The Group’s Monthly Letter – January 2014 – An Intoxicating Otherness

by Geoff Hall on January 31, 2014

January 2014 – An intoxicating otherness







What my stay in Huntingdon Beach has taught me thus far, as I dwelt amongst the kindness of friends, is that our work as artists should reveal, as if for the first time, an exotic sense of otherness, an evocation of enchantment, an allure.


We should reject the fear of the other, (which seems to be Modernity’s fruit) but it is not so we can be seduced by it, so that the other can take control, so that we become ‘its’ slave. We should embrace it, so that we learn what it is to co-exist.


The fruit of this is…peace.
For if we want peace in this world, we have to ‘be’ it, not carry it around like some negotiable commodity.

In this world of antagonisms we make a difference by embracing the other as equal, the other as me.


An intoxicating otherness
An exotic differ-ence
I’m working along the lines
of curvaceous palms.


For my writing
And my visual storytelling
Knowing this…
That God does not create in straight lines.


May our work be less obvious, not working along nor creating the straight lines of a linear narrative, nor producing images that only need to be viewed one time, understanding that symbols are codes and not the language of the every day, that art needs no justification from theologians or academics. And neither does our way of life.



Geoff HB-CA-92646-2014


I´m right with you, Geoff, for most of this post, but could you help me understand what is meant by ´the other´in this context? Maybe you have a link I can follow up.. peace, Kit 🙂

by Kit on February 20, 2014 at 5:18 pm. Reply #

This is what the folks at Wikipedia say, Kit:

“A person’s definition of the ‘Other’ is part of what defines or even constitutes the self (in both a psychological and philosophical sense) and other phenomena and cultural units. It has been used in social science to understand the processes by which societies and groups exclude ‘Others’ whom they want to subordinate or who do not fit into their society. The concept of ‘otherness’ is also integral to the comprehending of a person, as people construct roles for themselves in relation to an ‘other’ as part of a process of reaction that is not necessarily related to stigmatization or condemnation. Othering is imperative to national identities, where practices of admittance and segregation can form and sustain boundaries and national character. Othering helps distinguish between home and away, the uncertain or certain. It often involves the demonization and dehumanization of groups, which further justifies attempts to civilize and exploit these ‘inferior’ others.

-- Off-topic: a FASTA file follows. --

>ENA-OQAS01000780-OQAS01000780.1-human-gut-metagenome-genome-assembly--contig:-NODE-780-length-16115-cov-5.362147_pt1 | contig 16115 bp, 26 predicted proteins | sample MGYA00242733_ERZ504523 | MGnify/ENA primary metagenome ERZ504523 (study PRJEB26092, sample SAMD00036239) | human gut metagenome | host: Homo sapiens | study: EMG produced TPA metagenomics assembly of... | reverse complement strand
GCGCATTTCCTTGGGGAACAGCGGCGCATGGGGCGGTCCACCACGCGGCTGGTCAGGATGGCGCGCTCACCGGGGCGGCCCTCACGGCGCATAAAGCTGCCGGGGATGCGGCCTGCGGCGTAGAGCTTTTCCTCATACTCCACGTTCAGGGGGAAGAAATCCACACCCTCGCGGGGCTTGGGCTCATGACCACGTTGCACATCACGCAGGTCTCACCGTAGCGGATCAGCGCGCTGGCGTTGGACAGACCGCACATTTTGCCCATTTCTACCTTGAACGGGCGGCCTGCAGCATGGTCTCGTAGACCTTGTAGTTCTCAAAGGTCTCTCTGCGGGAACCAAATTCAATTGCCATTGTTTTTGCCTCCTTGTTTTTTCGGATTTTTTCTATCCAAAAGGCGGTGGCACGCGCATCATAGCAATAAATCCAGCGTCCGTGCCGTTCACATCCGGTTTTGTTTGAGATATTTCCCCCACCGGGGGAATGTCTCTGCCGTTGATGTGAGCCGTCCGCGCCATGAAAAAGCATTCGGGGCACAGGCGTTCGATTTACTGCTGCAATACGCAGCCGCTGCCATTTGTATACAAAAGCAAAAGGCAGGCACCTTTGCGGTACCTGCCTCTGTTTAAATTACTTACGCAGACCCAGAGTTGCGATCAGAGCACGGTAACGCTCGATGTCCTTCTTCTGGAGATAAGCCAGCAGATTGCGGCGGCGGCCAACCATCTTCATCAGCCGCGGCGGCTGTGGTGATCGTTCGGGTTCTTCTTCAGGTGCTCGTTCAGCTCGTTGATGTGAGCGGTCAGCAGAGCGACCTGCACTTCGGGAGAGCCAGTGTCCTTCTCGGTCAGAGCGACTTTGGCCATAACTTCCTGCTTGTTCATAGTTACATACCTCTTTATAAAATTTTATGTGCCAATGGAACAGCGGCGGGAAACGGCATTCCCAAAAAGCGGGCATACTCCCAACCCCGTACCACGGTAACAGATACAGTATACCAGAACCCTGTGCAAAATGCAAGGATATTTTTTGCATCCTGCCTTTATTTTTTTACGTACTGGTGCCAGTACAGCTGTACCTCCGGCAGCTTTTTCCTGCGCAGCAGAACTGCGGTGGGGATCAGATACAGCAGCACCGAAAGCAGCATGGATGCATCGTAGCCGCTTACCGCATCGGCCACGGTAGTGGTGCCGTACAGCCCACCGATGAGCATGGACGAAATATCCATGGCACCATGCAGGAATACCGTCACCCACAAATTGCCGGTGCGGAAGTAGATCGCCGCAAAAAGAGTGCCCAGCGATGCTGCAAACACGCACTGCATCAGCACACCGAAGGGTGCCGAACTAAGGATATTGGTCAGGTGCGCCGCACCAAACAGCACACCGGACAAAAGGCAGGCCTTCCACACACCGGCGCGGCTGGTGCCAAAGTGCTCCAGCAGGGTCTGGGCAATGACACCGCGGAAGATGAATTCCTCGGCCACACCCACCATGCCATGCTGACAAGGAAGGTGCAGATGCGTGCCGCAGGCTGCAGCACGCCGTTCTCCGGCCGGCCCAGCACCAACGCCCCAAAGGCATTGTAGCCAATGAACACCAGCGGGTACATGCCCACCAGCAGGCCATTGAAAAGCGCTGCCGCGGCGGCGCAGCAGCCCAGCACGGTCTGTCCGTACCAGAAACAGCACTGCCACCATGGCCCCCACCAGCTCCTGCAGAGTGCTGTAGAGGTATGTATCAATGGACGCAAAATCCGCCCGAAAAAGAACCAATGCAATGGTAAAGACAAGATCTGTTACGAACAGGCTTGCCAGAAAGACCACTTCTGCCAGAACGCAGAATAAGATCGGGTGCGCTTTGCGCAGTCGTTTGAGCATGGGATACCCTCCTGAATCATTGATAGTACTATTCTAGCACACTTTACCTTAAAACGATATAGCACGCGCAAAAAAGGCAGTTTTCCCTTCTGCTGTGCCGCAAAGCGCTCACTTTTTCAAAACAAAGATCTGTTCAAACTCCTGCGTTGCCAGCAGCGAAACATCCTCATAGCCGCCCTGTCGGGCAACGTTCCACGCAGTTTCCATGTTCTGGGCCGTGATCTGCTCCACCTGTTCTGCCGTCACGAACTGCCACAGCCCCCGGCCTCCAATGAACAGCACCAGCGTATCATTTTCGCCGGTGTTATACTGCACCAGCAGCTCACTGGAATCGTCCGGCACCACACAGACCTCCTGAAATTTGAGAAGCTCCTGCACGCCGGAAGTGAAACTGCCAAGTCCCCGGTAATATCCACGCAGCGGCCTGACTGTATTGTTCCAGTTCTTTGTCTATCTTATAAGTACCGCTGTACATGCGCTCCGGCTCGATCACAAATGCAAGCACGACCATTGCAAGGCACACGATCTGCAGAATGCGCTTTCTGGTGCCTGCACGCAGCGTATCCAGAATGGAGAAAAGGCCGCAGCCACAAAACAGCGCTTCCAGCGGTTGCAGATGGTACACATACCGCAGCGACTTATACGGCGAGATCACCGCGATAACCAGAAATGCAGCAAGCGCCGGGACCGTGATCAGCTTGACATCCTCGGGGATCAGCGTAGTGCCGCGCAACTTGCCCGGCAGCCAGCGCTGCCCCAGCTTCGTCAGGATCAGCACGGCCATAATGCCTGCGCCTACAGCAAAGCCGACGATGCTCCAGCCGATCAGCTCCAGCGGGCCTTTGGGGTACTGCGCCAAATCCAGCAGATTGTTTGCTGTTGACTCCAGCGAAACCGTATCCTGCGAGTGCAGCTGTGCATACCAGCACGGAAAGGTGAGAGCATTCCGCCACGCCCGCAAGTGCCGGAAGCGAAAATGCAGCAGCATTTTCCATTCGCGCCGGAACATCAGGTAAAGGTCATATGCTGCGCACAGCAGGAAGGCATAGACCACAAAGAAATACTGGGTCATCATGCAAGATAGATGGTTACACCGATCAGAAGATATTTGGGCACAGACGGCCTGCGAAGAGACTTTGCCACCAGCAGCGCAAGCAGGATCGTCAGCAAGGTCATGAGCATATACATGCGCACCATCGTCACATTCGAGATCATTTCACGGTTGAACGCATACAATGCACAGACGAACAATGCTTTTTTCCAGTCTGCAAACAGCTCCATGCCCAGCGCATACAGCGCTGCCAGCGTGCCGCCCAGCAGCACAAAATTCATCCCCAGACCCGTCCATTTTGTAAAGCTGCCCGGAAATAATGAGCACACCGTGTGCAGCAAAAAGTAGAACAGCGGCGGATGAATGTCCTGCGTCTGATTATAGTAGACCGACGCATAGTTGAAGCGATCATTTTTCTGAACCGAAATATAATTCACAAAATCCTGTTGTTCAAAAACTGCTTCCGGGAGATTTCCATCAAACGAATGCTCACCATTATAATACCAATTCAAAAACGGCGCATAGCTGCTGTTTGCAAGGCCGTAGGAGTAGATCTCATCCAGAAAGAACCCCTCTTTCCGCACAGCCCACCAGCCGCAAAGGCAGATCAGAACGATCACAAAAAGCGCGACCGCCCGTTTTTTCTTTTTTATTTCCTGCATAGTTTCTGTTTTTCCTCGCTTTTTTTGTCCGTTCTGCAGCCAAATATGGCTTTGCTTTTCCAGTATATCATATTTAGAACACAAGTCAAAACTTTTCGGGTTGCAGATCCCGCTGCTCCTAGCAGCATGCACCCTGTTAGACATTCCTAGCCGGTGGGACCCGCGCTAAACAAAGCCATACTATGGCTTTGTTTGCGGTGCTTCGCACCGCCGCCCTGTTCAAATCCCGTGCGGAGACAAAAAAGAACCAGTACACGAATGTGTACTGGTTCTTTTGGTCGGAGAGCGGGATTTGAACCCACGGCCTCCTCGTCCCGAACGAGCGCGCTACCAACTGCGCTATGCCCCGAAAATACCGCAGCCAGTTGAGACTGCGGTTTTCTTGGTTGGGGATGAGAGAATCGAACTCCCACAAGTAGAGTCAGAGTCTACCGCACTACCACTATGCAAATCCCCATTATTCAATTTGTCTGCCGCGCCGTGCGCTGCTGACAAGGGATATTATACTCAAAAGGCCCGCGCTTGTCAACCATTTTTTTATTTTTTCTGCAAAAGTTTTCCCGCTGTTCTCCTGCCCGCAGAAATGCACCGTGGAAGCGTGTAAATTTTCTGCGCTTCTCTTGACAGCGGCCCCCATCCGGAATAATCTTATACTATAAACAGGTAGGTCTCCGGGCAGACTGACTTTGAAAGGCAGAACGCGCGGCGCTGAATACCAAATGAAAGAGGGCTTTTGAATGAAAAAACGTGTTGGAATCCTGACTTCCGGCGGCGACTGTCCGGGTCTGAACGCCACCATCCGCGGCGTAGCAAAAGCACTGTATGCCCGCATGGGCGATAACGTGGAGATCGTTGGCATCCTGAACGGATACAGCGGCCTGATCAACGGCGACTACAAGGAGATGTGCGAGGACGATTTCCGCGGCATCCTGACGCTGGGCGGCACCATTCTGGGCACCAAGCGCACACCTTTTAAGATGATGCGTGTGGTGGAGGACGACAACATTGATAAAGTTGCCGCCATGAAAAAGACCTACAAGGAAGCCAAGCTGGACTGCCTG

The idea of the other was formalized by Emmanuel Levinas, and later made popular by Edward Said in his well-known book Orientalism.[citation needed] Despite originally being a philosophical concept, othering has political, economic, social and psychological connotations and implications.”

Much is said Kit about our inability to cope with the other without demonising it/them. The other is that which I am not, or can be another culture. In terms of my thoughts here it is simply that sense of a new place, with resplendent palm trees, exciting and enticing me. It also speaks of coexistence as opposed to confrontation.

Said’s book on ‘Orientalism’ tells of the subjugation of the other, sexual politics and such like. In this ‘women’ are the other and speaks of our subjugation of women, or indeed of exotic, alien cultures.


by Geoff Hall on February 20, 2014 at 8:56 pm. Reply #

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